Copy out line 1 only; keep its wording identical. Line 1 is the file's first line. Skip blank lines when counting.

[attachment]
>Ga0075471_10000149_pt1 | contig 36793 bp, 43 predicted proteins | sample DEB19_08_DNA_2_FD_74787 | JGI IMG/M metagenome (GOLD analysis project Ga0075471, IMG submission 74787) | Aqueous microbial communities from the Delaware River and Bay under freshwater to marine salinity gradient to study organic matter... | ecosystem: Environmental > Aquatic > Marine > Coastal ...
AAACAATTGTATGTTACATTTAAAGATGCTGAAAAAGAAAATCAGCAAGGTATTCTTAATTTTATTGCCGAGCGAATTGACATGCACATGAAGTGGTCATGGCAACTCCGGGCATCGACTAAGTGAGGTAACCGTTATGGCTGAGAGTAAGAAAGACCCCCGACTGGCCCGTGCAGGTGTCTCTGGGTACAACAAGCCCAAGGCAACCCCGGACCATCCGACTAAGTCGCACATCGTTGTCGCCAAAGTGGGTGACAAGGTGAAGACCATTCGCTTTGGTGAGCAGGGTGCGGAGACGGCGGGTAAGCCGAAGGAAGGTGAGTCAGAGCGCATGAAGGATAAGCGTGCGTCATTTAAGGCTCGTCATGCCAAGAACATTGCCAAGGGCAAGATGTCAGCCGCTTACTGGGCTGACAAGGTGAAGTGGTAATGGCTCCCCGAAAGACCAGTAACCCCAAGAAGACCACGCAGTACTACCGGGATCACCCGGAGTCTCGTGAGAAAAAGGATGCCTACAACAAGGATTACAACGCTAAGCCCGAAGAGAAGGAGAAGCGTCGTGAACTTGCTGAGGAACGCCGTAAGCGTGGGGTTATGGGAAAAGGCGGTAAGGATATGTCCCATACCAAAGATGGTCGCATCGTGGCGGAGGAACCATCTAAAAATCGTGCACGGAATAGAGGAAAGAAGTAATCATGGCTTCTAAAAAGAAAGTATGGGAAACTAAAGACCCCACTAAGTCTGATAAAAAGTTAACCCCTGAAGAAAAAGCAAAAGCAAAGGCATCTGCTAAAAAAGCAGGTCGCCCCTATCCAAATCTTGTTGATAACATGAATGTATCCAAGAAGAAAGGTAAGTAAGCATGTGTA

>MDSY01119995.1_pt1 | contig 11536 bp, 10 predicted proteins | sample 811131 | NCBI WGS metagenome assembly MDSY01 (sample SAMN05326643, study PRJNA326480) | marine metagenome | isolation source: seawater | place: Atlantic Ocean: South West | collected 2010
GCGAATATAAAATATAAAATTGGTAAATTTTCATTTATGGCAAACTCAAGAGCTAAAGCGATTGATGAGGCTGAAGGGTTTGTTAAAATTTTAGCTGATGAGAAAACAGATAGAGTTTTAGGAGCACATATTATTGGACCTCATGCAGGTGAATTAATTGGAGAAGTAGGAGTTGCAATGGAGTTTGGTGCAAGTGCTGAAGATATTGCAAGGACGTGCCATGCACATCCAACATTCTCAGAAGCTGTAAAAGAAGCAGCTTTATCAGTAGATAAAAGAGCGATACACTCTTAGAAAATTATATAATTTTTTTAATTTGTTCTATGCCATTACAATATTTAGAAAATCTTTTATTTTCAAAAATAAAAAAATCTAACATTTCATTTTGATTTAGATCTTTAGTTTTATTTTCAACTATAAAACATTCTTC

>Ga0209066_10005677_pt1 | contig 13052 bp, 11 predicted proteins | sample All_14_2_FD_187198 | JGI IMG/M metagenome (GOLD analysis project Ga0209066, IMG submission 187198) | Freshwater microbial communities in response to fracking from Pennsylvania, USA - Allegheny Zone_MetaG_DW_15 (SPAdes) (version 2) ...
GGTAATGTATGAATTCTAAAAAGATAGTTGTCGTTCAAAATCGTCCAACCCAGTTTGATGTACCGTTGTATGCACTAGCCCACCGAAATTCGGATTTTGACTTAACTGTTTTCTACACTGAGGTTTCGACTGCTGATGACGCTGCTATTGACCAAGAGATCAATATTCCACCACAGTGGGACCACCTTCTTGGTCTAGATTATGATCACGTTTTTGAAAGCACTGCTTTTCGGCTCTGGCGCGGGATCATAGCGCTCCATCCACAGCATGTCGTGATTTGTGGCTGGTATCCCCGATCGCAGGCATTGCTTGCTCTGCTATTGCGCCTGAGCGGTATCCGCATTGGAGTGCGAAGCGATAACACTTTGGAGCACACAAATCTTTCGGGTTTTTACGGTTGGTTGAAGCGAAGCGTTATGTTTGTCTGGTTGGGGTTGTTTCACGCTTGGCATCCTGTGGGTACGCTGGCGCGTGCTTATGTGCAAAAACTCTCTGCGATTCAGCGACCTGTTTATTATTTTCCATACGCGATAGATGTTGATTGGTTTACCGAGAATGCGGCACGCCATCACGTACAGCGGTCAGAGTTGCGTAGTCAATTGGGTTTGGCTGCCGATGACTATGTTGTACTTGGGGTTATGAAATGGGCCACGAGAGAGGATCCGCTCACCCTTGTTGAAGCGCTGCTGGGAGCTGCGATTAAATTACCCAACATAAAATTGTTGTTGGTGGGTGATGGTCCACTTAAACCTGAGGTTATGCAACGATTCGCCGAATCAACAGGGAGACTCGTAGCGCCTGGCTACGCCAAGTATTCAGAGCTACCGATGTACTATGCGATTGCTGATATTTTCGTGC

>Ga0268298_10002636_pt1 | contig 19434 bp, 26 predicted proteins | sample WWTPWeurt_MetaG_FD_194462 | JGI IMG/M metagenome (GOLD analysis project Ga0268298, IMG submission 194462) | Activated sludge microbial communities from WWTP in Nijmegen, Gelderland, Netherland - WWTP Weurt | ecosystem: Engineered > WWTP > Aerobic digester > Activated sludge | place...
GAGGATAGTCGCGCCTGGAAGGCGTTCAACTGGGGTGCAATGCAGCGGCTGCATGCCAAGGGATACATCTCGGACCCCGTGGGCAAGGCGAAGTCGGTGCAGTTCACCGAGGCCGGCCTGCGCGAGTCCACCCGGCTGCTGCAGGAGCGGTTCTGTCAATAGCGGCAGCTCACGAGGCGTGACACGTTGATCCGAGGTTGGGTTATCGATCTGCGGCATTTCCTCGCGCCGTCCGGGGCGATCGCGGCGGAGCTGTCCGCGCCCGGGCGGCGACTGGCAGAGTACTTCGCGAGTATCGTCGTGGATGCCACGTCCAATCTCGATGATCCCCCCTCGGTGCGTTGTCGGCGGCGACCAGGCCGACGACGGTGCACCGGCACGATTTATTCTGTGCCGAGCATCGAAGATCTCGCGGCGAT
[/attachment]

>Ga0075471_10000149_pt1 | contig 36793 bp, 43 predicted proteins | sample DEB19_08_DNA_2_FD_74787 | JGI IMG/M metagenome (GOLD analysis project Ga0075471, IMG submission 74787) | Aqueous microbial communities from the Delaware River and Bay under freshwater to marine salinity gradient to study organic matter... | ecosystem: Environmental > Aquatic > Marine > Coastal ...